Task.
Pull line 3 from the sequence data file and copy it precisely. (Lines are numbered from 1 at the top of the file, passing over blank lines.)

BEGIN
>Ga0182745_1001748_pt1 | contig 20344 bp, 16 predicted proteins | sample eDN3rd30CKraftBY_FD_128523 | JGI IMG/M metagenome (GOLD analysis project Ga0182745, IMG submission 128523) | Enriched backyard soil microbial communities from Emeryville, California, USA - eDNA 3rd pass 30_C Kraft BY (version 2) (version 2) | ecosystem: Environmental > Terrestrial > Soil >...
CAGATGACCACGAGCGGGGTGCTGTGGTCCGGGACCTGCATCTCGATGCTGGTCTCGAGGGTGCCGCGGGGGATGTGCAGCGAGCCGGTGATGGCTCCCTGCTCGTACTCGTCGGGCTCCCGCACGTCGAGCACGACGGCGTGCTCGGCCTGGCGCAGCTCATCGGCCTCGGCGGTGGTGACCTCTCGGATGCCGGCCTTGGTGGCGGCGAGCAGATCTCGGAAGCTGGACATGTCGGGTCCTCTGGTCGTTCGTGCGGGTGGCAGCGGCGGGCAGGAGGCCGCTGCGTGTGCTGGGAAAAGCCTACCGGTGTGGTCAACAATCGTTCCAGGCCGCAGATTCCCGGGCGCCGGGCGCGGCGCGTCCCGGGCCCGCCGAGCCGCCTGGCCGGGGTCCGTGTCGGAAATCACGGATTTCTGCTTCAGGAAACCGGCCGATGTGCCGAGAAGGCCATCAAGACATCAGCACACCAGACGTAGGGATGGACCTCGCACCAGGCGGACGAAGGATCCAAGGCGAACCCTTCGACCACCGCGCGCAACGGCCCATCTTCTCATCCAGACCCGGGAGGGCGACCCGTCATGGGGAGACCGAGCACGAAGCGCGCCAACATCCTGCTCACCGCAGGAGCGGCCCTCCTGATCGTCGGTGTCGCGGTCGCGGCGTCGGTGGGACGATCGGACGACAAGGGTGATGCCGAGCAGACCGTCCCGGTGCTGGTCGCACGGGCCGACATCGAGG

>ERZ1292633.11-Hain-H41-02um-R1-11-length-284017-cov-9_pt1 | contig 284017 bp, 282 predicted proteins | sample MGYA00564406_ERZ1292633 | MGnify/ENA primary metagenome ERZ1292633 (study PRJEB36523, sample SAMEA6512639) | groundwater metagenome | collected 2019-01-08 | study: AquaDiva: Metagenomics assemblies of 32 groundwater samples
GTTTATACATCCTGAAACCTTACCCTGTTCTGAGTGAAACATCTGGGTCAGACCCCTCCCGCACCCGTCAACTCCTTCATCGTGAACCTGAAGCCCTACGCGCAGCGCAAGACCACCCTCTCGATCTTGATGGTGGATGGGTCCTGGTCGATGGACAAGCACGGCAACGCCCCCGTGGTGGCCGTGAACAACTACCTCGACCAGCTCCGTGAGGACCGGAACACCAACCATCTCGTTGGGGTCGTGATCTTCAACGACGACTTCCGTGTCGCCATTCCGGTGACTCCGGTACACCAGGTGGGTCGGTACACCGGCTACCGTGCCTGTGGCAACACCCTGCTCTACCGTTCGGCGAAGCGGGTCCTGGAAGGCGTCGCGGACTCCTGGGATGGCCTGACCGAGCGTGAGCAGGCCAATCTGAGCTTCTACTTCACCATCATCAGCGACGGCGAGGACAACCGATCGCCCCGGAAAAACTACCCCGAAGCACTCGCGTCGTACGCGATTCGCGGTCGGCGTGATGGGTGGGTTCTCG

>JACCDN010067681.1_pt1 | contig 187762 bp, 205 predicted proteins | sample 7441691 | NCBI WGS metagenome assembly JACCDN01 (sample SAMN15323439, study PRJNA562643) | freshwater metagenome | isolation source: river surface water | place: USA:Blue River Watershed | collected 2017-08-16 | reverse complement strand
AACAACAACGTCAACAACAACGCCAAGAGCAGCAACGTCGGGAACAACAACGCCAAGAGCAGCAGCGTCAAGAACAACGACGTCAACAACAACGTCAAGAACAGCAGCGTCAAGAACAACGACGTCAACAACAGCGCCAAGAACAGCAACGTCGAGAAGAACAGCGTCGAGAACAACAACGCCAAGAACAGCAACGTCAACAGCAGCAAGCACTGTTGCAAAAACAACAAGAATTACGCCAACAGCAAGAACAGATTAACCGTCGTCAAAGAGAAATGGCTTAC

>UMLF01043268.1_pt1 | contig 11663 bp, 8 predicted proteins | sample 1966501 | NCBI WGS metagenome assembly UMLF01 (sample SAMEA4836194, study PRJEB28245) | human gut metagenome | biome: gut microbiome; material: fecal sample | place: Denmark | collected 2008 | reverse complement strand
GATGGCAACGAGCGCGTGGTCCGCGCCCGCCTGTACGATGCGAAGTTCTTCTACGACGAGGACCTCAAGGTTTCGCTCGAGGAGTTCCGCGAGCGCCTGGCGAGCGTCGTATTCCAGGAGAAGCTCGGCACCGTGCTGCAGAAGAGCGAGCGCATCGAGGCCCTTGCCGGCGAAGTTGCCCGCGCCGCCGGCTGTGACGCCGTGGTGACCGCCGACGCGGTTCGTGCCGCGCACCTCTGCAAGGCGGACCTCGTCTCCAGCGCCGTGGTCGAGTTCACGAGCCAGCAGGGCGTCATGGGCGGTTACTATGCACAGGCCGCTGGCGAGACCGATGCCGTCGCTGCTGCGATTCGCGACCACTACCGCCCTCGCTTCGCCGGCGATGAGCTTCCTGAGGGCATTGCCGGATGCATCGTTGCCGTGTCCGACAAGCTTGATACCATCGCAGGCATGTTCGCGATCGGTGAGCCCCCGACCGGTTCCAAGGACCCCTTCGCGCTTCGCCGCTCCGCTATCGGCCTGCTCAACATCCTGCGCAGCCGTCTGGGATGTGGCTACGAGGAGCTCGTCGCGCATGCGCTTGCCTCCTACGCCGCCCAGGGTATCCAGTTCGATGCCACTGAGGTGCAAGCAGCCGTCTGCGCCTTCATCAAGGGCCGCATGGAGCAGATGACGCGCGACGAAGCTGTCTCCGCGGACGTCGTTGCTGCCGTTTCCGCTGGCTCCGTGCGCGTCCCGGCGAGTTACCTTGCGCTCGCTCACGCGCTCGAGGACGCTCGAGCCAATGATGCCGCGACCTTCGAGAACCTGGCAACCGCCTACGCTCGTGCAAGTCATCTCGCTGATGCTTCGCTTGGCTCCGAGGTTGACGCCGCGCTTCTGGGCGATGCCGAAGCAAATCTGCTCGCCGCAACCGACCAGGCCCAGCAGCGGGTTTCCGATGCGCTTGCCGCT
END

>ERZ1292633.11-Hain-H41-02um-R1-11-length-284017-cov-9_pt1 | contig 284017 bp, 282 predicted proteins | sample MGYA00564406_ERZ1292633 | MGnify/ENA primary metagenome ERZ1292633 (study PRJEB36523, sample SAMEA6512639) | groundwater metagenome | collected 2019-01-08 | study: AquaDiva: Metagenomics assemblies of 32 groundwater samples